2,927 research outputs found

    Effect of Tree Litter Application on Lowland Rice Yield in Bangladesh

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    The effect of tree litters on rice yield (cv. BR11) was evaluated in the study. Four kinds of tree litter, i.e., ipil-ipil or lamtoro (Leucaena leucocephala (Lamk) De Witt), sissoo (Dalbergia sissoo), akashmoni (Acacia auriculiformis) and mander (Erythrina orientalis) were incorporated into the soil 15 days before transplanting at rate of 5 ton/ha supplemented with inorganic fertilizers (83 kg N, 48 kg P205­, 42 kg K20, 10 kg S and 3.6 kg Zn/ha). In the control plots only recommended inorganic fertilizer were applied. Results showed that tree litter application had a significantly positive effect on the yield parameters such as plant height, panicle length, tillers per hill, filled grain and index of 1000-grain weight. Grain yield of plots treated with ipil-ipil, sissoo, akashmoni and mander was 5.61, 4.49, 4.95 and 5.36 ton/ha, and the yield increased over control plots 39.6, 11.7, 23.1 and 33.3%, respectively. It is worthy to note that addition of tree litter to inorganic fertilizer produced significantly higher yield than inorganic fertilizers solely. Among the tree litter, ipil-ipil and mander had the greatest increase in rice yield, while akashmoni was intermediate and sissoo was the least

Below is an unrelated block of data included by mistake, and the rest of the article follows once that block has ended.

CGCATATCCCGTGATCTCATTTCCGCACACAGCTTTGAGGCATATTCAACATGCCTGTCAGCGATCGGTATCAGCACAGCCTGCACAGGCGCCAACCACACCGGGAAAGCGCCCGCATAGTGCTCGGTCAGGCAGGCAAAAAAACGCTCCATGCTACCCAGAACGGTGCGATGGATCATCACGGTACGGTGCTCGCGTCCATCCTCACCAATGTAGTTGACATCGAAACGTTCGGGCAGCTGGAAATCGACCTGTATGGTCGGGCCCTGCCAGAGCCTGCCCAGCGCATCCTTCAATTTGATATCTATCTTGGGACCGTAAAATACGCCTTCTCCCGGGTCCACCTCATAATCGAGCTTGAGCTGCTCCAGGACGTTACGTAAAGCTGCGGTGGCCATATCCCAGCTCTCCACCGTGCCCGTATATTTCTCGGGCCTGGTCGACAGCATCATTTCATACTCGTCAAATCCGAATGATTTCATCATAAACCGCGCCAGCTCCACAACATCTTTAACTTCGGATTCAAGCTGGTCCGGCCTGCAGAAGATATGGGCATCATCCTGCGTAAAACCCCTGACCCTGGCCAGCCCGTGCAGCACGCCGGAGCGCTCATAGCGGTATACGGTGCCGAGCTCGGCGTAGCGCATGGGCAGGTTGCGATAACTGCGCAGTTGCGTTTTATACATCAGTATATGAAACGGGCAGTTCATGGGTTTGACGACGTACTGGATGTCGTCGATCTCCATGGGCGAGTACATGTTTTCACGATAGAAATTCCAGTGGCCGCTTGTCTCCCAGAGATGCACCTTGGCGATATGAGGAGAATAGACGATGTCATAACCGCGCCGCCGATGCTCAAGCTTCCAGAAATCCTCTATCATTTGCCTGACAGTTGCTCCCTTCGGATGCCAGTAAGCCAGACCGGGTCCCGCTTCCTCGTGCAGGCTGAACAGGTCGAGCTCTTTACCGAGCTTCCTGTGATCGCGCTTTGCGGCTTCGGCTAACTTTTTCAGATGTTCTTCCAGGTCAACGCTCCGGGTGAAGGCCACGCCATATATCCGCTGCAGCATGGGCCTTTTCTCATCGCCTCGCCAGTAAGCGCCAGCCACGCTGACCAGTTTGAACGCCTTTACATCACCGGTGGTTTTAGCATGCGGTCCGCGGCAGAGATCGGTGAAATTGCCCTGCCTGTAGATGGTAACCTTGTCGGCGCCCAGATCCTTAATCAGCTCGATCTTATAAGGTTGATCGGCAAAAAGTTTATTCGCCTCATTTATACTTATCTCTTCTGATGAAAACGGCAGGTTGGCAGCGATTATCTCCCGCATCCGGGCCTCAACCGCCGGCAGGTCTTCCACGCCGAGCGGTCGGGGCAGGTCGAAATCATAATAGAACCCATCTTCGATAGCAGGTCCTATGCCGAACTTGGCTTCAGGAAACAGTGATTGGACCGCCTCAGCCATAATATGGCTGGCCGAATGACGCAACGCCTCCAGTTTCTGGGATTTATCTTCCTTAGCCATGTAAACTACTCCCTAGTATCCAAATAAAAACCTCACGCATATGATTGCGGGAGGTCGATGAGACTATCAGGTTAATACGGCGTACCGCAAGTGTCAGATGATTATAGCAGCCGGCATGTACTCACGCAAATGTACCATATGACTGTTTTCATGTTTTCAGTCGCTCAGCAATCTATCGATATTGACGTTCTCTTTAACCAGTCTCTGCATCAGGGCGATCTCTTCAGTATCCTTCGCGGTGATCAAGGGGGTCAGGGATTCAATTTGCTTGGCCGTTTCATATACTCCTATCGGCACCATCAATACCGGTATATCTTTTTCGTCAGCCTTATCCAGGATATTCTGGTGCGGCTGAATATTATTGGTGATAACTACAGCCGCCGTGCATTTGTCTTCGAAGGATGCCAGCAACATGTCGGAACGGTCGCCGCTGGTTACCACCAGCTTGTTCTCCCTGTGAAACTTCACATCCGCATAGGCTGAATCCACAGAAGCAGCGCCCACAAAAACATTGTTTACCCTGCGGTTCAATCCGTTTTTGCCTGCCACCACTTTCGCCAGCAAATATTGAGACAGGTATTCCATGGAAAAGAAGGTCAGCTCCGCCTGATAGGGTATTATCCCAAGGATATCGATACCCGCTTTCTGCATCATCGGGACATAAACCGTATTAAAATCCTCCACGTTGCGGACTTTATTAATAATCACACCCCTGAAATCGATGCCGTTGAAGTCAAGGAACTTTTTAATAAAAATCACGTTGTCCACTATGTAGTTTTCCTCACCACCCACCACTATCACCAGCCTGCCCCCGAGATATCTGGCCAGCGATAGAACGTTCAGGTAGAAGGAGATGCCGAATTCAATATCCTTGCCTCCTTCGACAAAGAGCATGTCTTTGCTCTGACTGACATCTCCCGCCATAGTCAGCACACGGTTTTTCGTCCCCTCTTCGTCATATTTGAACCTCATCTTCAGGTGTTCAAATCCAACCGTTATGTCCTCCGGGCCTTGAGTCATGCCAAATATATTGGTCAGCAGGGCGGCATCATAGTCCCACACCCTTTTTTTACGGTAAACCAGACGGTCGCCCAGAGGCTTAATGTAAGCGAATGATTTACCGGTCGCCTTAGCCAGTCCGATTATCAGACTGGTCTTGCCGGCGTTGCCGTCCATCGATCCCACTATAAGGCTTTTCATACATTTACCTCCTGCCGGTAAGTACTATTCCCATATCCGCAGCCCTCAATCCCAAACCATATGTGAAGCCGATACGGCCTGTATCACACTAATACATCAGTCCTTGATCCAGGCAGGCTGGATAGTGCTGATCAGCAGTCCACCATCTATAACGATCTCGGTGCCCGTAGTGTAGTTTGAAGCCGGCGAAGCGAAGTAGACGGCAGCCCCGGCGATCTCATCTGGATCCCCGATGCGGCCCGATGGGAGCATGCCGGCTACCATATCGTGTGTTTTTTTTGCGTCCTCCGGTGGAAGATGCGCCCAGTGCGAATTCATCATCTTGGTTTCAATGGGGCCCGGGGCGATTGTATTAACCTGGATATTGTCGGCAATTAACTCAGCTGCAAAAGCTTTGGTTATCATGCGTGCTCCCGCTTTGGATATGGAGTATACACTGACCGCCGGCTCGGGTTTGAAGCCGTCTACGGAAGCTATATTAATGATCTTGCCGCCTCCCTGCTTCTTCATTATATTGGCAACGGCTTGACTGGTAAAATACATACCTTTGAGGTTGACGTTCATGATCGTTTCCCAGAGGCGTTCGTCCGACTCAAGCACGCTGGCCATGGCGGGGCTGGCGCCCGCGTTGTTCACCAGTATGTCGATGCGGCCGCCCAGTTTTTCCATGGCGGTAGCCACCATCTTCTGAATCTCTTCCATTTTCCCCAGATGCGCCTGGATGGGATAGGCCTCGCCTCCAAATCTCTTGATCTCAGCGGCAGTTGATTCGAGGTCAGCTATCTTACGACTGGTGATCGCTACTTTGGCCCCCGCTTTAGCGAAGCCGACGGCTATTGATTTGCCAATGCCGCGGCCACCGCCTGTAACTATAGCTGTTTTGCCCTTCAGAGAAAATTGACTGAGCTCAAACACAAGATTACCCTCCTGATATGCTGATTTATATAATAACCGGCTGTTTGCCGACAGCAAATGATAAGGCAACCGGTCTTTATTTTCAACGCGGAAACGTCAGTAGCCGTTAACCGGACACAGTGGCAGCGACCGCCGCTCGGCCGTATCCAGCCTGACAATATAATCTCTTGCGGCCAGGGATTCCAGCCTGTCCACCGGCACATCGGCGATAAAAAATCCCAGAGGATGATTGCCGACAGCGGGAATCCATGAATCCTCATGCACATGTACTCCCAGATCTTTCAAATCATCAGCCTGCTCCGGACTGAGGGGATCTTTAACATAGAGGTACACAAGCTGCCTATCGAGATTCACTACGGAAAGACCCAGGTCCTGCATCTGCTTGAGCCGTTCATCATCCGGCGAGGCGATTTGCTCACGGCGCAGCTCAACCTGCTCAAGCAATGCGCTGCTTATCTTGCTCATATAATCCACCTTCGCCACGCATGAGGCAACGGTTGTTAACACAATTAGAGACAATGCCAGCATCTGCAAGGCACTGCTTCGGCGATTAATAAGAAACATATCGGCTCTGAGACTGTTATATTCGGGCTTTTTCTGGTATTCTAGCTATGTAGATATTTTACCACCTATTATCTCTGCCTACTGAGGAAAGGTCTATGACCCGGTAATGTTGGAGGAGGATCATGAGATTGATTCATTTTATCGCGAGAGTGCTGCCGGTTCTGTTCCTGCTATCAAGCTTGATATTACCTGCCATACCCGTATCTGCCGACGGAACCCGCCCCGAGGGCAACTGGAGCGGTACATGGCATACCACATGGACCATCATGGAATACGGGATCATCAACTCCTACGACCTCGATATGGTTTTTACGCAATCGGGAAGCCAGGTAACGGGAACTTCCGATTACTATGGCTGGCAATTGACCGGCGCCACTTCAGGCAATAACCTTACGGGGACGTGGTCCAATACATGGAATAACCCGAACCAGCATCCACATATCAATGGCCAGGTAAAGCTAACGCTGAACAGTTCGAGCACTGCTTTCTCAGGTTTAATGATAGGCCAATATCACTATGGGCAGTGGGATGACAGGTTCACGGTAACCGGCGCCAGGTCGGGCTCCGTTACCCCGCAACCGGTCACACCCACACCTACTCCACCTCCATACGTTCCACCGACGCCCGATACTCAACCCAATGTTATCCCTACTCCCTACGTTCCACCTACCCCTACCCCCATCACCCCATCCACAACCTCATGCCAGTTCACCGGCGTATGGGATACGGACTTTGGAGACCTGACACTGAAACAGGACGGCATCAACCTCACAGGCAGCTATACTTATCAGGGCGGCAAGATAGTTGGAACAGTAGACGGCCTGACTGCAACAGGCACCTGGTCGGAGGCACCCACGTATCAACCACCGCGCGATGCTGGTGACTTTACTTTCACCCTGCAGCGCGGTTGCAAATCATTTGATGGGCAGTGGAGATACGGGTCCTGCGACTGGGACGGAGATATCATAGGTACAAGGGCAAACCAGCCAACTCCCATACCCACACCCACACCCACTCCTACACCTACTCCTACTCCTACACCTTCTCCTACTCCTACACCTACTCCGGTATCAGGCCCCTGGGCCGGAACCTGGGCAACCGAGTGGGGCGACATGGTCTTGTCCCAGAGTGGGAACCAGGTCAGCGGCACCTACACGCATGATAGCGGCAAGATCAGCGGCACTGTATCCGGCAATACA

Emission Dispatch Problem with Cubic Function Considering Transmission Loss using Particle Swarm Optimization

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    In this research, authors have exploited particle swarm optimization (PSO) technique for solving the emission dispatch problem. Authors have used cubic function, instead of quadratic function, to solve emission dispatch problem to make the system more robust against nonlinearities of actual power generator. PSO with cubic function reveals better results by optimizing less emission of hazardous gases, transmission losses and showing robustness against nonlinearities than simplified direct search method (SDSM)